The Royal Observatory; home of Greenwich Mean Time (GMT) sits across the river from Canary Wharf, London’s new financial district. A new economy of time has arisen in tandem with the development of industrial capitalism. Today there are very few interludes of human existence that have not been taken over by ‘work-time’. The original working day was structured in response to a range of environmental, social and cultural factors. ‘Daylight’ played a central role in the formation of these working practices.  The past 200 years have seen a breakdown of these systems and a move towards the 24-hour working day.
In the late 1990s, a Russian/European space consortium announced plans to build and launch satellites into orbit that would reflect sunlight back onto earth. The scheme called for a series of satellites to be placed in sun synchronised orbits at an altitude of 1700 kilometres, each one equipped with a fold-out parabolic reflector. Once fully extended to 200 meters in diameter, each mirror satellite would have the capacity to illuminate a 10-square mile area of land on earth.
The initial stimulus for the project was to provide light for the industrial exploitation of resources in remote geographical areas, with long winter nights in Siberia and western Russia. The scheme aimed to eliminate the environmental constraints prohibiting outdoor work at night. The company subsequently expanded its plans to include the possibility of supplying night-time lighting for entire metropolitan areas. The company’s slogan was ‘daylight all night long’.
Scientists and environmentalists opposed the project. They felt it would have detrimental physical and psychological effects on both animals and humans. The absence of consistent transitions between night and day would disrupt various metabolic patterns, including sleep. Defenders of the project proclaimed that this technology would help to lower nocturnal use of electricity. This would allow for a desperately needed reduction in global energy consumption.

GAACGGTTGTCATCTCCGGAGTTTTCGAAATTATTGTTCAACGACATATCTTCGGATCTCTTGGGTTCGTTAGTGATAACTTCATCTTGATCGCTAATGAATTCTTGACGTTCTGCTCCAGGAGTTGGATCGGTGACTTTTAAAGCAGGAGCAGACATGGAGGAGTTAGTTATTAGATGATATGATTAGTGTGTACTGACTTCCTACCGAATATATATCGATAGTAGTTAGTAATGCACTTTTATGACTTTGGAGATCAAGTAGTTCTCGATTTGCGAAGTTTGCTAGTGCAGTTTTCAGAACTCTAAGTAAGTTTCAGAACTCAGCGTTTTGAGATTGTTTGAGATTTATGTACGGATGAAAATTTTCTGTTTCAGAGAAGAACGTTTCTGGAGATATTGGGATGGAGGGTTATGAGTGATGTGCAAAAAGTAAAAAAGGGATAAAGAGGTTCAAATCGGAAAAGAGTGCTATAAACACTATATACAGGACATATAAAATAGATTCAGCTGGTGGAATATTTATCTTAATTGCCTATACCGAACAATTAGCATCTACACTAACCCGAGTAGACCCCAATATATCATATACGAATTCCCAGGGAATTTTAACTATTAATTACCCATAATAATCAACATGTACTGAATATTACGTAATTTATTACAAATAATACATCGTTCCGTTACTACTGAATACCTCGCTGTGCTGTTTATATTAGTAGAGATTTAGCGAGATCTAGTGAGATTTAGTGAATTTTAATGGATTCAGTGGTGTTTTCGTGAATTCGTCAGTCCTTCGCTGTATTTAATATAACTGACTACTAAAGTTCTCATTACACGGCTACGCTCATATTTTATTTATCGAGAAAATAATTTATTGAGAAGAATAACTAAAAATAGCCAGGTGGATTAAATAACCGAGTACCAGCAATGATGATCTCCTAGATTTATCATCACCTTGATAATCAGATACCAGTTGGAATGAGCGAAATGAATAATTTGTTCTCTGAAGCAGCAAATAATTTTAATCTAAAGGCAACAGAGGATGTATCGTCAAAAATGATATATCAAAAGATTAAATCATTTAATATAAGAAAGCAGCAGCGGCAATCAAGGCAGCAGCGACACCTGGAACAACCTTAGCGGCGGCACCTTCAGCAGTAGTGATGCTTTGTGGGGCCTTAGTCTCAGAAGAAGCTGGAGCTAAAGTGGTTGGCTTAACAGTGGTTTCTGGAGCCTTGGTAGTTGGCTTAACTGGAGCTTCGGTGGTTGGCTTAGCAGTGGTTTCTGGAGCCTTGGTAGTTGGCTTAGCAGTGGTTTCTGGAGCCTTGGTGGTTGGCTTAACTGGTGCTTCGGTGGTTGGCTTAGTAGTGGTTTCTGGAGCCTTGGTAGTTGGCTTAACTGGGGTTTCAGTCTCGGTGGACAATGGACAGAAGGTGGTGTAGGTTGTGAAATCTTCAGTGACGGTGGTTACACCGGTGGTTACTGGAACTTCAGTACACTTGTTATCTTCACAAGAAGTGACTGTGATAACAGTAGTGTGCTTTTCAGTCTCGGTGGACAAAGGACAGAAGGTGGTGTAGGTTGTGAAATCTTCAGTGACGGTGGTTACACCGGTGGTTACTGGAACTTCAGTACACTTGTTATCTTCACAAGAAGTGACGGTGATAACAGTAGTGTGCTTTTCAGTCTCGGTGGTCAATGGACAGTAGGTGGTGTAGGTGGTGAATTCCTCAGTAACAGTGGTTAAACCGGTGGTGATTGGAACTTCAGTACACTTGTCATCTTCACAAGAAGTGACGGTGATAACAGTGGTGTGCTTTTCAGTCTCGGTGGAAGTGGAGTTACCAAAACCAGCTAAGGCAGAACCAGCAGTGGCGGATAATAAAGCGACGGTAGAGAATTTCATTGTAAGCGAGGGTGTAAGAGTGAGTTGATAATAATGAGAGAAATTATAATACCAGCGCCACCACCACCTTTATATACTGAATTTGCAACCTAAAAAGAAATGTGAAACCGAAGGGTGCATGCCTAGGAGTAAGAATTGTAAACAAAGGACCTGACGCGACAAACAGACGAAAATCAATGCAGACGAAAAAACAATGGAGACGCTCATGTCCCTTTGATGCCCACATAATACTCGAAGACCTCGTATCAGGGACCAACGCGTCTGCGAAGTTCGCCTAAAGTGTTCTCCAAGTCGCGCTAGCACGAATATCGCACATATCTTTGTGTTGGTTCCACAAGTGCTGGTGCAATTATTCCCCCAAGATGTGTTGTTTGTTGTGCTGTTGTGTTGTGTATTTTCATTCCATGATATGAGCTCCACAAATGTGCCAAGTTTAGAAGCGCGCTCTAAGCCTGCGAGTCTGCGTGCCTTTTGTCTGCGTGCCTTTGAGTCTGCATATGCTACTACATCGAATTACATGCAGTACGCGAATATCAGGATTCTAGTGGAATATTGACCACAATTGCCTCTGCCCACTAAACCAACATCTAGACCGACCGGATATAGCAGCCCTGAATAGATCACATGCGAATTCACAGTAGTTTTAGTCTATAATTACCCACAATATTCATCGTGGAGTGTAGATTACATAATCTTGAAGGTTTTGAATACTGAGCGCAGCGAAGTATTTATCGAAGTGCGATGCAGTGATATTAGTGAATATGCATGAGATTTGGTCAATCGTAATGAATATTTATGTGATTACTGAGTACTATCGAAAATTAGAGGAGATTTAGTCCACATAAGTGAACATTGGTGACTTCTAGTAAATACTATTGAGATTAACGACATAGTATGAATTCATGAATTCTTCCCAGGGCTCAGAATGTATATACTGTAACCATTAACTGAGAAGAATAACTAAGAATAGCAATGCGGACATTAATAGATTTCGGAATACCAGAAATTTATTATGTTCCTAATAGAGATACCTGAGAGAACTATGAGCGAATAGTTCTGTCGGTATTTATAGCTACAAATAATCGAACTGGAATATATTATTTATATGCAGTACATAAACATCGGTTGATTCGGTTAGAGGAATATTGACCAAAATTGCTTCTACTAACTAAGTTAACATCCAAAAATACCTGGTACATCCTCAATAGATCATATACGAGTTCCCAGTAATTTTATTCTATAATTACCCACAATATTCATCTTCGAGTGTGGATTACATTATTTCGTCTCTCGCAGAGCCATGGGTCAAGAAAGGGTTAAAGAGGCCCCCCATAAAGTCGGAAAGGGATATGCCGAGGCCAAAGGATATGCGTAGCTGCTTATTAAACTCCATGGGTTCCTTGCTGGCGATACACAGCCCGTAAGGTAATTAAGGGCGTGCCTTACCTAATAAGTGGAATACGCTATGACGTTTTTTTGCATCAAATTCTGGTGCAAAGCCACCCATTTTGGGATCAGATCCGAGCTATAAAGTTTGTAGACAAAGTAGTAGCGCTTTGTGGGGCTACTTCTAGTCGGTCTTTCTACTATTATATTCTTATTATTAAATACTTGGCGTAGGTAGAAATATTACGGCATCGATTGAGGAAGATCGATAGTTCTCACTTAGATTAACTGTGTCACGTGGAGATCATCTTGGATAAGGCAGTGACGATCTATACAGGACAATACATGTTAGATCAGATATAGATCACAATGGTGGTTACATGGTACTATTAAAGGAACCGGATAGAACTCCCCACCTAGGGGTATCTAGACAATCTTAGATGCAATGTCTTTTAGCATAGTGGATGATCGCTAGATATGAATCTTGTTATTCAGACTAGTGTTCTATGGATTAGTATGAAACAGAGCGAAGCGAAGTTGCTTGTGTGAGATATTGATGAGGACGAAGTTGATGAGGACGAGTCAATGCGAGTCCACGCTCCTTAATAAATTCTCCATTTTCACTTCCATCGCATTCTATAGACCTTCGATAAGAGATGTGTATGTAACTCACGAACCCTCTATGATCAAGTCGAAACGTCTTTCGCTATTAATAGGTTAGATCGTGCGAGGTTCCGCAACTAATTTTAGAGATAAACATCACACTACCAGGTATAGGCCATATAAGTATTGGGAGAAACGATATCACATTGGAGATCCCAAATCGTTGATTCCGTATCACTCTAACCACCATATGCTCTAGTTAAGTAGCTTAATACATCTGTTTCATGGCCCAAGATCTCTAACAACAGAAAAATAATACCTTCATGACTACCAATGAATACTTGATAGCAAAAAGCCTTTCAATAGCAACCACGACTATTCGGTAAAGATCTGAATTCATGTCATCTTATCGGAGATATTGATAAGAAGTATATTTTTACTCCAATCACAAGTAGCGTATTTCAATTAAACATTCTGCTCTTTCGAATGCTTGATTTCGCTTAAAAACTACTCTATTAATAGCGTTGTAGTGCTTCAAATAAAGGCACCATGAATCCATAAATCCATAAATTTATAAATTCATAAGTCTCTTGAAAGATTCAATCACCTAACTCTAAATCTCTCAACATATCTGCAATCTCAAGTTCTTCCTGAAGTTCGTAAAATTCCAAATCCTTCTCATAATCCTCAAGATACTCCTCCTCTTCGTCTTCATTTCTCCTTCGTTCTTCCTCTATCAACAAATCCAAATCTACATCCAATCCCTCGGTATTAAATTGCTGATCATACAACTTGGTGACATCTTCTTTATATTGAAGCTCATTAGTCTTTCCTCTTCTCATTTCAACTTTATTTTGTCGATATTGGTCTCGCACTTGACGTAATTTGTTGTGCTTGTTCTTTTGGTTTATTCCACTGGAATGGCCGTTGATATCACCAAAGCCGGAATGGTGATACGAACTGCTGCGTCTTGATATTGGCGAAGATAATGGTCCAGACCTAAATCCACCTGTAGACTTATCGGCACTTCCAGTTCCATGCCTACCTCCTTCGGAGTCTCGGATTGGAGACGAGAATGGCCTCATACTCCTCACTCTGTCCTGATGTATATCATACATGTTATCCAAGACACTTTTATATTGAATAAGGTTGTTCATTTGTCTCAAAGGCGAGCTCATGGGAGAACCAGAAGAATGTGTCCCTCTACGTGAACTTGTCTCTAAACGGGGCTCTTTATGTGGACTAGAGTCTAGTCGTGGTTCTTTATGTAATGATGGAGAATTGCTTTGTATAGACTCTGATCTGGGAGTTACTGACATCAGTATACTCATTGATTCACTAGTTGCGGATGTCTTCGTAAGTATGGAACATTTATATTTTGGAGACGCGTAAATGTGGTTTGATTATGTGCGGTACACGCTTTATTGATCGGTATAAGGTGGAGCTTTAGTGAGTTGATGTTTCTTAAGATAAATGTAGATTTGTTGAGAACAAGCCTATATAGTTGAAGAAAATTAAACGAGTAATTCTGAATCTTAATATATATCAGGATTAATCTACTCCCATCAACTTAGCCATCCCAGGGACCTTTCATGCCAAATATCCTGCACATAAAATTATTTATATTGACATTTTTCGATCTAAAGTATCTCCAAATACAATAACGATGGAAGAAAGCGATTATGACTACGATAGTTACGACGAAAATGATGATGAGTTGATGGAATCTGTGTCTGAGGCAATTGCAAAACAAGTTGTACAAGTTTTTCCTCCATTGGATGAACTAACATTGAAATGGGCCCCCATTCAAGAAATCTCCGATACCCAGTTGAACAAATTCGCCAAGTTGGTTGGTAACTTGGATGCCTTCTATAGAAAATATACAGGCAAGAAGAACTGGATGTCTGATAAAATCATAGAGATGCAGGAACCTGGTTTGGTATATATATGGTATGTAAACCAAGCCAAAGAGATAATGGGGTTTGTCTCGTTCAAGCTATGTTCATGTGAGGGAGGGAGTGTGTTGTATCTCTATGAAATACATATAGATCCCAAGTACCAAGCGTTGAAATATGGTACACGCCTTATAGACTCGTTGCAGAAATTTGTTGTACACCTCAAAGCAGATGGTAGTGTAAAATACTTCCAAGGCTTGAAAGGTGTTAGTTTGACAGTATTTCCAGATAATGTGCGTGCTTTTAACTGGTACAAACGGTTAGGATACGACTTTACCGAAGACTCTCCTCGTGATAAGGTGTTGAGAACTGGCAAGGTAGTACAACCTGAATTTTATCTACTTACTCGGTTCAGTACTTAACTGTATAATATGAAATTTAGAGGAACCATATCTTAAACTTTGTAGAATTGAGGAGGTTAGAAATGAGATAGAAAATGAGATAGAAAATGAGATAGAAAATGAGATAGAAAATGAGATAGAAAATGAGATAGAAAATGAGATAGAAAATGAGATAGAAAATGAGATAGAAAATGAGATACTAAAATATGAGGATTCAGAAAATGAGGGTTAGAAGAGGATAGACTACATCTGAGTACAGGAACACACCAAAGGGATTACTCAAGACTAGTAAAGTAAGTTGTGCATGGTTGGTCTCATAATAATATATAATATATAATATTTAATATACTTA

While the project ultimately failed for mechanical reasons; corporate pursuit of the 24/7 working day has not waned. Contemporary businesses continue to distance themselves from natural conceptions of time. They’ve found alternative ways to eliminate the boundary between night and day; work and home life; public and private time. The majority of businesses now operate with online servers, which allow employees to access files from any computer, in any location, at any time. The provision of mobile phones, laptops and tablets to employees provides manager and clients with direct 24 hour access. Employees are expected to be available at all times. These developments have had an irreparable impact on the psyche of the contemporary worker.
While employees understand that they’re legally entitled to a lunch break and that their working day technically finished at 6pm, the implications of following these rules are grave. Long hours and overtime has become a status symbol. Failure to submit to these standards could have a negative impact on the long-term development of their careers. The implied repercussions foster an environment of competition and fear in the workplace. Staff have no option but to submit to the 24/7 working day. Time for human rest and regeneration is simply too expensive to be structurally possible within contemporary capitalism. We live in a world of continuous consumption. Today time is money. The lights of Canary wharf burn bright throughout the night.
 Patrick Goddard, ‘Greater Fool Theory’, 2015
 Verhagen, Marcus (2008), ‘Slow Time: Marcus Verhagen discusses globalisation and time’ in Art Monthly, Vol 318: Jul-Aug 2008, London.
 Crary, Jonathan (2014), 24/7: Late Capitalism and the Ends of Sleep, Verso Books, London.
 Patrick Goddard, ‘Greater Fool Theory’, 2015 (01’03” excerpt from original 34’00” film): http://www.patrickgoddard.co.uk/greaterfooltheory.html